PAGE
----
A genetic test which tells whether you will make it to your century has been developed by scientists.
The computer program will give individuals their odds of reaching the age of 100 - and tell them whether their chances are higher or lower than average.
Its inventors, from the respected Boston University in the U.S., say it will allow those not blessed with the cocktail of 'centenarian genes' to make changes to their lifestyle to maximise the time they have.
The researchers studied the DNA of 1,600 centenarians, including some as old as 119, and compared it with the DNA of others.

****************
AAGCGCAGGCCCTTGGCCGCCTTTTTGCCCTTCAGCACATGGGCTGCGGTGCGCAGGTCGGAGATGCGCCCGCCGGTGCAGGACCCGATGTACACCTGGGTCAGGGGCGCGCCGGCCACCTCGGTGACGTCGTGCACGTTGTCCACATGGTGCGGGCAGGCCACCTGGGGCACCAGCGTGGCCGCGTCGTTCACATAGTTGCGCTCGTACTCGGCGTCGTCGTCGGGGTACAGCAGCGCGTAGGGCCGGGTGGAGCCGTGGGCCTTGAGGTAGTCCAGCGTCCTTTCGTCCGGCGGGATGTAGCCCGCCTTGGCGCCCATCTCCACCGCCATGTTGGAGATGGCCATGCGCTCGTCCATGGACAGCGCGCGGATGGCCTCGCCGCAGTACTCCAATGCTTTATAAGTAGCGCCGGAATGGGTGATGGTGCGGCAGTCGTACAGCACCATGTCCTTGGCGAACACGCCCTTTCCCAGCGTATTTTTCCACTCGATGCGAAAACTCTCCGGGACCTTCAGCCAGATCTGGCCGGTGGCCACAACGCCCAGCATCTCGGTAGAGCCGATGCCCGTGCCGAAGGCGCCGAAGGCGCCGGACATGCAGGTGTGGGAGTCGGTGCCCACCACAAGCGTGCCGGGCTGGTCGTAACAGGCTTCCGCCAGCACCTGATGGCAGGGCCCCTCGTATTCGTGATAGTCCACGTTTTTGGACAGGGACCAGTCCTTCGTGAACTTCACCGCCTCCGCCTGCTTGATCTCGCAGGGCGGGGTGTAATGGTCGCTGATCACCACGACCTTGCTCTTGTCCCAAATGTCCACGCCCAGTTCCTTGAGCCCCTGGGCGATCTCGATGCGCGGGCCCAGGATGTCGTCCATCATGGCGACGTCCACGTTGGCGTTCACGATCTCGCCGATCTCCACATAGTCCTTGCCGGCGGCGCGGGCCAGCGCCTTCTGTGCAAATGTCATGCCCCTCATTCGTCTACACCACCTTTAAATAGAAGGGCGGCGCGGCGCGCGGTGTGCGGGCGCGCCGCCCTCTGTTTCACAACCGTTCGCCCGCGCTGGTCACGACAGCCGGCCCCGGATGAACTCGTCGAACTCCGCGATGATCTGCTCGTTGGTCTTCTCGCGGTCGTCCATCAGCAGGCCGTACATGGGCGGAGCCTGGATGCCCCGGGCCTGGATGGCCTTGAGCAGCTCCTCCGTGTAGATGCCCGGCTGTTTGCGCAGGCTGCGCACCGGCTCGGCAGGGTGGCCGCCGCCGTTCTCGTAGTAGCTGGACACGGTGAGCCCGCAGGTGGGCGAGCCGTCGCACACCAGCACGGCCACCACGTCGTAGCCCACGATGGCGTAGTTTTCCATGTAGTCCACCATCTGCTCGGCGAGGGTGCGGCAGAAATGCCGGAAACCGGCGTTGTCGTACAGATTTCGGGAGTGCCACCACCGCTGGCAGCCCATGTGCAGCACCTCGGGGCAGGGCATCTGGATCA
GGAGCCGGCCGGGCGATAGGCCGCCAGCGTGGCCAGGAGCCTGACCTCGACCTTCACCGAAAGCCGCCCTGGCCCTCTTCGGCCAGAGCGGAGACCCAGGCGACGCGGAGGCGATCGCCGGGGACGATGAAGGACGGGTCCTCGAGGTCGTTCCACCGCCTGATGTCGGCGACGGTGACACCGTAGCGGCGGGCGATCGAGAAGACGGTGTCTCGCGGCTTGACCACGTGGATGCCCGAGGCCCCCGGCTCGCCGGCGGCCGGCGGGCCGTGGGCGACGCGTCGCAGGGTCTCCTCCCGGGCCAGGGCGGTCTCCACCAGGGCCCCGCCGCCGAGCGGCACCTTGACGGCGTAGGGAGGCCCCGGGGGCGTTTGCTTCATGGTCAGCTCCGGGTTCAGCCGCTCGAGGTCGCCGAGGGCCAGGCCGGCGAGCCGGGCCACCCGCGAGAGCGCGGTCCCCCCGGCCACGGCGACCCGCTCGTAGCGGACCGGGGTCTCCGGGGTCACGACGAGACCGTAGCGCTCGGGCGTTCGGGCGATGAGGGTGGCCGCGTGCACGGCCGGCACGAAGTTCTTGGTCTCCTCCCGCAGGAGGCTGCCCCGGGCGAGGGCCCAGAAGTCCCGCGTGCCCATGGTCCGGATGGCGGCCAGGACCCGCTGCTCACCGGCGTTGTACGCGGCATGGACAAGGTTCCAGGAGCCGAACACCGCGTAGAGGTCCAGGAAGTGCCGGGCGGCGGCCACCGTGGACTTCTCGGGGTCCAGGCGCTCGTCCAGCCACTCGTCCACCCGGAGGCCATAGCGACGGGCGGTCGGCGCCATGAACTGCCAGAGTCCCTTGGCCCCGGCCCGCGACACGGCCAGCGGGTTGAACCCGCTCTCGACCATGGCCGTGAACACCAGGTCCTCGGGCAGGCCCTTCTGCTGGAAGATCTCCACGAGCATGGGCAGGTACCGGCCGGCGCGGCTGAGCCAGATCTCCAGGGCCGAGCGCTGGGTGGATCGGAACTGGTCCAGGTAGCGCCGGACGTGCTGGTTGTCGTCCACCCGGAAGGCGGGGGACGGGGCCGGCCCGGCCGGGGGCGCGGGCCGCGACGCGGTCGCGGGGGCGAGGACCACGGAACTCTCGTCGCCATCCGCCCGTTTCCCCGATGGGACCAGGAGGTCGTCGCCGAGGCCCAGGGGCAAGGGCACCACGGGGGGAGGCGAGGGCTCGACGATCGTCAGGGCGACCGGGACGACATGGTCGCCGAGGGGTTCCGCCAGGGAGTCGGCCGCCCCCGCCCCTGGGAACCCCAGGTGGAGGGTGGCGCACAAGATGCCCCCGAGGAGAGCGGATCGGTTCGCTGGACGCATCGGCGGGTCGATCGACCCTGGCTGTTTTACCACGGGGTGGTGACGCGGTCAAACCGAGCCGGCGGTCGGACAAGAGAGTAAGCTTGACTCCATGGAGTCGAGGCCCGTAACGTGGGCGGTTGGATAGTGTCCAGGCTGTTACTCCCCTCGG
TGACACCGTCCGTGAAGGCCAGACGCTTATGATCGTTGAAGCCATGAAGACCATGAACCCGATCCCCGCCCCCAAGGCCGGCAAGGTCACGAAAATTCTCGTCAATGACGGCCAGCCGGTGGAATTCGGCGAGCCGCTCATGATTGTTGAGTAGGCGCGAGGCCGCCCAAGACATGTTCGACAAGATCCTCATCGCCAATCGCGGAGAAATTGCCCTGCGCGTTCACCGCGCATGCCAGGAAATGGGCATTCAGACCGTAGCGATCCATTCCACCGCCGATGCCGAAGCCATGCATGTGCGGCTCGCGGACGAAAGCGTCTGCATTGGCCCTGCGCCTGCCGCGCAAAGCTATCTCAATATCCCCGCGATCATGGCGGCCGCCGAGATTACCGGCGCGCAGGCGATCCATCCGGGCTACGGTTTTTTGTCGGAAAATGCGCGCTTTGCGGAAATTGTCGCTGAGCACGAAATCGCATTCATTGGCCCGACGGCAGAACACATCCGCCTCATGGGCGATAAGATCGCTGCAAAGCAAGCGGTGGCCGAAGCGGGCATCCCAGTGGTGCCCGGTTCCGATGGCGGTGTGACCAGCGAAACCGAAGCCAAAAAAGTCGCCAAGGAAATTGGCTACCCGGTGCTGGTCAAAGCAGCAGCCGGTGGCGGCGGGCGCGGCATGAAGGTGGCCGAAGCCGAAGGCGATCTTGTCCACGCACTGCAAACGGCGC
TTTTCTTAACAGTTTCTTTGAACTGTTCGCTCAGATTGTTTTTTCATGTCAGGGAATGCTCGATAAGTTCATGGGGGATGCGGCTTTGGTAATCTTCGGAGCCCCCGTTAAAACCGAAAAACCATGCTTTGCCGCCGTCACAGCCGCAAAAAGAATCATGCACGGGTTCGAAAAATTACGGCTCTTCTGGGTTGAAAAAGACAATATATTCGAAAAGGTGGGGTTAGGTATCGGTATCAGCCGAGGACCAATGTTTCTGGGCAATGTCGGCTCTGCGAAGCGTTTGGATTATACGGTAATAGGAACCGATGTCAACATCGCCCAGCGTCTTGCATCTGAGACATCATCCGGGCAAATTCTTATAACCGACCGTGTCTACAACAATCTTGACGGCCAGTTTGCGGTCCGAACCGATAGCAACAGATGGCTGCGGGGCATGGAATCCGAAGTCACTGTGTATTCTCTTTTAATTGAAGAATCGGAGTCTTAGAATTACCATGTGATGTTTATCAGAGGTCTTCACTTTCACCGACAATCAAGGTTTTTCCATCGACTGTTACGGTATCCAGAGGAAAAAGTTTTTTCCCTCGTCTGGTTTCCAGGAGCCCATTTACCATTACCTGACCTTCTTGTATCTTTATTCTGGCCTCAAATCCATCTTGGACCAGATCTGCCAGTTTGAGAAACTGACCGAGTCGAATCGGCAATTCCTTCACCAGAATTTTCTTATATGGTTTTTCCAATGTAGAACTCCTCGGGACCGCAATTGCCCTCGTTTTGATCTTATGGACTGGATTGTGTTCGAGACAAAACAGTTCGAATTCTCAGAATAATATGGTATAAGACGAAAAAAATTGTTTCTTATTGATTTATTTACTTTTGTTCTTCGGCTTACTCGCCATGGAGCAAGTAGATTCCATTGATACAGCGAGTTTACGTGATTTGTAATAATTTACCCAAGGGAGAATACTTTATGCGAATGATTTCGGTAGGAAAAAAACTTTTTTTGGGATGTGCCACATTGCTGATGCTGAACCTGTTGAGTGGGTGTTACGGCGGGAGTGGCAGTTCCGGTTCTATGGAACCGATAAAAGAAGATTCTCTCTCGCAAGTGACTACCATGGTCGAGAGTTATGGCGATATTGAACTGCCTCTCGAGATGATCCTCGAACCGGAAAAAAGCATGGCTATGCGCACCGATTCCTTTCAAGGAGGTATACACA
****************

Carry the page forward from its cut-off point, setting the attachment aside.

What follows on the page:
This highlighted 150 genetic changes which were more common in those who lived to a ripe old age. They could be broken down into 19 groups, or genetic 'signatures', the journal Science reports.
Researcher Dr Paola Sebastiani said: 'Some signatures correlate with the longest survival, other signatures correlate with the most delayed onset of age-related diseases such as dementia or cardiovascular disease.'
And the researchers' method is only 77 per cent accurate - meaning almost a quarter of those tested could be told they didn't have what it takes to live to 100, when in fact they did.
One in 15 has the right combination of genes to live to 100, but just one in 600 actually makes it, meaning factors such as healthcare, diet and exercise are hugely important.
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